7 - Stories from Galicia 1961 :
by Michael Furstner
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Sardine fishing with Bembaree
Bembaree (blue eyed Spaniard, younger member of the same family as Joseliño)
finally gave in to
my repeated requests in 1961.
Every time I visited Caión I tried to get
someone to take me on one of their sardine fishing trips out to sea, the rough Bay of
Biscay, but nobody wanted to do that, afraid that something might happen to me.
But Bembaree, the most daring young fisherman in the village, thought "what the
heck" and took me with him one night.
(The blue crane is new. Our boat was pulled up by the grey one to its left. In the distance La Coruña.)
The fishing fleet usually went out twice during a night. First
trip leaving shortly after 7 PM returning at midnight, the second, after unloading their
catch, going out again at 1 or 2 AM and returning around daybreak.
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I went on the
early shift. It was a windy night and the sea quite rough. I was ordered to sit in the
back and stay out off the way of everyone else. The boat, like all the others, was
rather small, 6 meters (20 ft) long perhaps, not much more, carrying the captain
Bembaree plus three crew.
Out to sea one of the crew became sea sick. I felt
fine, lit a cigaret with my contra viento y marea and smiled. After perhaps an
hour or two the crew threw the dropnet anchor buoy overboard, then started to reel out
the 500 meters (1700 ft) long, 2 meters (7 ft) deep net while steaming away from the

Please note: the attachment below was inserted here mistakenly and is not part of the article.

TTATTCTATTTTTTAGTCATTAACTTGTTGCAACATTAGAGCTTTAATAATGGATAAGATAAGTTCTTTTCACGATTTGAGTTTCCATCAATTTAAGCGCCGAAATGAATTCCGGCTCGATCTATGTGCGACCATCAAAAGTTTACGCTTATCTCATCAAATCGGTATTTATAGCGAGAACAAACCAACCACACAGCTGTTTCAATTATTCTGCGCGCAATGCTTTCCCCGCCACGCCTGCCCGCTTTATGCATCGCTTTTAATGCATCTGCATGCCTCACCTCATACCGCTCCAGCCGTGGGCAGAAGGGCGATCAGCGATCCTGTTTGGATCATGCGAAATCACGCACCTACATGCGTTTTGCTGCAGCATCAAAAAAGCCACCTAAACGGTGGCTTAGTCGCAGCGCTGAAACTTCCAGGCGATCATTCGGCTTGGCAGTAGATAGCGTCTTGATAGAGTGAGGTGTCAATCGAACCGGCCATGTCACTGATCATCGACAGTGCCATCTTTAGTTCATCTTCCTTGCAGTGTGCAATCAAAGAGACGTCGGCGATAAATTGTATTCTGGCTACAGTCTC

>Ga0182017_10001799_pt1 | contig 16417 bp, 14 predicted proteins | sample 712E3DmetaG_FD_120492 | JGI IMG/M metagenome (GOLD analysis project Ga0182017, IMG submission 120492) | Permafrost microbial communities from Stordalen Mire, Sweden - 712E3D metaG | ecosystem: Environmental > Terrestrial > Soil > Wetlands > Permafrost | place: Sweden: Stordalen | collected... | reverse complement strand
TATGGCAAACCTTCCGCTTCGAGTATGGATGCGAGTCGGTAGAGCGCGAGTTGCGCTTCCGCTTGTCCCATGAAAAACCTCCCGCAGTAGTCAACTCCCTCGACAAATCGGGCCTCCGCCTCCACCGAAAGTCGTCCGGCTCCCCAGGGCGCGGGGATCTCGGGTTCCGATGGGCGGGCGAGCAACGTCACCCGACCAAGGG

buoy. Once the net was stretched out in the water, Bembaree slowly completed a 360°
circuit around the buoy.
I will never forget the magical scene that followed.
Under the light of the moon and
a hissing, sputtering, brightly lit carbide lamp above the fore deck, the net was slowly
hauled in from across a horizontal, 90cm (3 ft) long wooden roller, fixed between the
tops of two vertical poles at the very front of the boat. Two men, one on either side of
the roller, started pulling the lively shaking, silver gleaming sardines (15+cm, 6+
inches long) from the net, dropping them on the fore deck, while a third crew kept
pulling in the net. Soon all three crew were standing over ankle deep in an ever growing
solid mass of wriggling silver fish.
When the entire length of the net was finally hauled in and the anchor buoy pulled on
board we headed back home. The wind had remained strong however, blowing right into
Caión harbour and it was impossible to moor onto the quay normally, as the boat
was wildly moving several meters up and down on the rough waves.
eventuality a couple of small cranes, with two large size lassos hanging from each of
them, were installed right alongside the waterfront.
Bembaree attempted to jump across from our boat onto
the quay, but missed and fell into the water, narrowly missing our violently moving hull,
but he was safely pulled ashore.
One of the cranes was turned by manpower over the water above our boat, then the two lassos (of
steel wire or strong hessian rope ?) were lowered and pulled, one on each
end, underneath our boat. This way, boat, catch and us crew, were safely pulled up, rotated back
over land and gently put down on some wood blocks on the quay.
I climbed out onto the quay and received a
complimentary large flat crate full with the freshest sardines possible.
returned to my hotel. It was now midnight but all Caión pubs were open all night,
and I passed on my fresh catch to the kitchen, where the chef immediately started to prepare the fish and returned them to me and my friends in the
bar within 15 minutes : perfectly grilled sardines, liberally sprinkled with coarse sea salt.
Hungrily consumed by us with large slices of bread and carafes of rough Galician wine. Boy,
what a night, what a feast, I will never forget it, what a life did we have back in those days!!
PS : July 2010
My former fellow student and geology colleague Charley Arps has just returned from a holiday in Galicia. Passing through Caión he was kind enough to take several photos for me there, including a nice shot of Caión harbour and of the main hotel and bar we used to stay.
Copyright © 2010 Michael Furstner